Market and Model
Rivals in the £120,000 environs are actually few and far between. BMW has long been curiously reticent to offer a seriously sporty 7 Series and the Audi S8 is around £40,000 cheaper. Go £30,000 the other way and you butt into the Bentley Flying Spur. Maserati's Quattroporte isn't really the same kettle of kippers and neither are Aston Martin's four-door Rapide or Porsche's might Panamera Turbo. It's hard to believe, but the Mercedes S63 AMG has managed to wriggle into a class of one. Equipment? It's hard to know where to start. Mercedes has made some big strides in terms of safety equipment which, bundled together, it refers to as Intelligent Drive. Using a stereo camera and multistage radar sensors, the S-Class marshals the adaptive cruise control, lane guidance and Brake Assist System BAS PLUS with Cross-Traffic Assist, which is able to detect crossing traffic and pedestrians, boosting the braking power applied by the driver accordingly. In the back, there are beltbags; inflatable seat-belt straps that are able to reduce the risk of injury to passengers in the rear in a head-on collision by lessening the strain placed on the ribcage. The reclining seat is equipped with a cushion bag under the seat cushion upholstery as standard. When the seat is reclined, it prevents the occupant from sliding beneath the seat belt (so-called submarining) in an accident.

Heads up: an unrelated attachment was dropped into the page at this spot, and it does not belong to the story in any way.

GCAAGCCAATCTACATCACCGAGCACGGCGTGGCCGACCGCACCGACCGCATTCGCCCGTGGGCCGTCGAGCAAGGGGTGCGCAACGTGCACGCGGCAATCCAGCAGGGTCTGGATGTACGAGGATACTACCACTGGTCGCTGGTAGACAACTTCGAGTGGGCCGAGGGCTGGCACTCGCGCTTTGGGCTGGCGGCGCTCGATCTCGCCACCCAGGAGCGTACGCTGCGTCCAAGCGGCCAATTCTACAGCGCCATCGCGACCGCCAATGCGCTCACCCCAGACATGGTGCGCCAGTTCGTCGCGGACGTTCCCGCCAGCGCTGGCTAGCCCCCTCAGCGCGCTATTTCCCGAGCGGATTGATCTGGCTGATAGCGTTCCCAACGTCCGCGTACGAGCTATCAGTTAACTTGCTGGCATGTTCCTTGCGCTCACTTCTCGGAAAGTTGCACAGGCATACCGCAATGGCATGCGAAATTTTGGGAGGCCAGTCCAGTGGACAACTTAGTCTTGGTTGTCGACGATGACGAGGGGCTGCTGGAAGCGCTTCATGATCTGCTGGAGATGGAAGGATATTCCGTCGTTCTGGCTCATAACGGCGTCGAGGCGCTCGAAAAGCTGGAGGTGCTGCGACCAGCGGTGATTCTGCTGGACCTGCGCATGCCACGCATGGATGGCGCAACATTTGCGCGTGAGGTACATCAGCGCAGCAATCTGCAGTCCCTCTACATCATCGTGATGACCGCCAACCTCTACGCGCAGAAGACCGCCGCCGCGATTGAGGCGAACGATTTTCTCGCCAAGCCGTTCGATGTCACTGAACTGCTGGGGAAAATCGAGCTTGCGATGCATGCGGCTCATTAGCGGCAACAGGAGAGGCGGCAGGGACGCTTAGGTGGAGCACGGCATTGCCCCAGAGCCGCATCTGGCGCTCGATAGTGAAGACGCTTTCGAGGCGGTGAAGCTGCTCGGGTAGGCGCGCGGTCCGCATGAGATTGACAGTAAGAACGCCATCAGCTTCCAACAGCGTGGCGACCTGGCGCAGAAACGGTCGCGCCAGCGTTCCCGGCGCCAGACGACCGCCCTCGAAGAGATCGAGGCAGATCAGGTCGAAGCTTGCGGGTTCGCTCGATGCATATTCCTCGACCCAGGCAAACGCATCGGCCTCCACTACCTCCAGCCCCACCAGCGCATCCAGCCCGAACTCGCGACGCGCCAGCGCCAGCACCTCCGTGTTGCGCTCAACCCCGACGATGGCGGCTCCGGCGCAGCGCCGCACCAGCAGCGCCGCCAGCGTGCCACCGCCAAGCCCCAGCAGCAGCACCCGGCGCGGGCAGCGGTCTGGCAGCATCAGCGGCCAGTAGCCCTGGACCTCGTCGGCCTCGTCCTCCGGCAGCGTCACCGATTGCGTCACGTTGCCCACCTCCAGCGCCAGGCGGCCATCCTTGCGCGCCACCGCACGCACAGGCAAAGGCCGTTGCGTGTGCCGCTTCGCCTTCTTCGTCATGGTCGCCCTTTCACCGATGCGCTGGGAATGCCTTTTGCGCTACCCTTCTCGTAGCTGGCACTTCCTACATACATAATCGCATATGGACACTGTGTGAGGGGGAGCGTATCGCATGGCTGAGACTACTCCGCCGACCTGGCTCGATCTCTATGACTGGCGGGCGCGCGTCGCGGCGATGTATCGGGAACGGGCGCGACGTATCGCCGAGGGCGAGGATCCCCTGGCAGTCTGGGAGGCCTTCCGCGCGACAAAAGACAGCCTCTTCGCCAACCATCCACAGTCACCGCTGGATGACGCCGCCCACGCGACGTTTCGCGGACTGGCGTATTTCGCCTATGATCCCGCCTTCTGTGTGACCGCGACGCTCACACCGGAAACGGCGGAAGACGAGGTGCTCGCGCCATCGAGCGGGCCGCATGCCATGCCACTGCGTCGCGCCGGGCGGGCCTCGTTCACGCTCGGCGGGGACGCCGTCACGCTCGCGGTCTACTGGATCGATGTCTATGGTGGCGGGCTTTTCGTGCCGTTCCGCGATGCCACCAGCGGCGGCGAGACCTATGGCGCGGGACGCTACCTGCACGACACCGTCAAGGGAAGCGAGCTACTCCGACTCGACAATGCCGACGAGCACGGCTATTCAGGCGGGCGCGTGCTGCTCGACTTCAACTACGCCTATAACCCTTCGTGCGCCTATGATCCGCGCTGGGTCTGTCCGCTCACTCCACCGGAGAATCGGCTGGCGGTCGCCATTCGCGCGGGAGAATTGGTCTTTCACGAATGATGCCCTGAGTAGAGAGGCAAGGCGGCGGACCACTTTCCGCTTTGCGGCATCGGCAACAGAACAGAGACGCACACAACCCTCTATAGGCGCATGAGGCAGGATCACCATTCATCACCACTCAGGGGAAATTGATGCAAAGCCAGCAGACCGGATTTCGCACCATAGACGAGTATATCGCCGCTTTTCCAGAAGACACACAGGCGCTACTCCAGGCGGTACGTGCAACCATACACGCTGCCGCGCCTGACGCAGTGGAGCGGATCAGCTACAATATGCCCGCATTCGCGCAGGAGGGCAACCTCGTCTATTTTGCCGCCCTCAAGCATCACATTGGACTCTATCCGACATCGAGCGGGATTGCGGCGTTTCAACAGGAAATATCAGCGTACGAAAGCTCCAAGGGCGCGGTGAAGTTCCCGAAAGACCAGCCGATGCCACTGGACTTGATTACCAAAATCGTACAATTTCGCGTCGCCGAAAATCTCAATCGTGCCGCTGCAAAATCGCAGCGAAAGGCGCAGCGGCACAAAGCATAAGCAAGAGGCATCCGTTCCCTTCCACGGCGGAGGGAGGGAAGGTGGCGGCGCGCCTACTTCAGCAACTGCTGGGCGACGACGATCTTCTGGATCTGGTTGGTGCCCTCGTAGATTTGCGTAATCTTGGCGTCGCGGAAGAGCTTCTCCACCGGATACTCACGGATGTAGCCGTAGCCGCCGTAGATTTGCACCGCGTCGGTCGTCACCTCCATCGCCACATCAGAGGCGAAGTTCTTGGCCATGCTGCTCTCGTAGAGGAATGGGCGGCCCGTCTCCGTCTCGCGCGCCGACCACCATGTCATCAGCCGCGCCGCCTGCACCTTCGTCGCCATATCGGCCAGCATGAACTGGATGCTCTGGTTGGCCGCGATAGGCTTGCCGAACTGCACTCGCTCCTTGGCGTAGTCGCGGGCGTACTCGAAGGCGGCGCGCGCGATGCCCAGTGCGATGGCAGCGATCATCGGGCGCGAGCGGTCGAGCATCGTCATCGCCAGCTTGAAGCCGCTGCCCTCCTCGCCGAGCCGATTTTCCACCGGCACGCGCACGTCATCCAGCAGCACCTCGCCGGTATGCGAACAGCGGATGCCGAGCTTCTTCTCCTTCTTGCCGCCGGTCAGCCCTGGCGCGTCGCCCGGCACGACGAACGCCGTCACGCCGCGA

Cost of Ownership
Cost of ownership is a tough one to pin down on this car until we get hold of some more concrete numbers, especially those concerning residual value which tends to be the big ticket item with a model of this type and the one bill that almost all prospective owners will sit up and pay attention to. There are counter arguments as to how this vehicle will hold up in that regard. The first is that it's a big petrol Mercedes and these tend to be hit hard, unless they're limited run coupe editions. Have a look at what you can buy earlier S55 AMGs for in the classifieds and ask yourself whether this car will really suffer a dramatically different fate. Of course, the flipside of this is that this is a new S Class platform and this is the most desirable of the current crop, which should plump up demand for the short term at least. Despite its enormous power output, the S63 AMG officially returns 27.9mpg and emits a competitive 237g/km of carbon dioxide.
The Mercedes-AMG S63 is a car with no significant Achilles heel. It's a vehicle that has become acutely attuned to the needs of its target market who want a rapid yet discreet car that can entertain when required and ride like a standard long-wheelbase limousine the rest of the time. This duality of personality is something that took AMG a long while to master, yet the fine tuning of this ride and handling compromise is something that the Affalterbach company has excelled at in recent years. Where this car differs from its key rivals is that it is a mature theme. It doesn't need to try too hard and that becomes enormously seductive. There's a confidence imbued throughout the S63 AMG that's notably absent from cars priced above and below it that can loosely be considered rivals. Never mind the big numbers. Mercedes has moved beyond that level and is working at a more rarefied level in the automotive hierarchy of needs.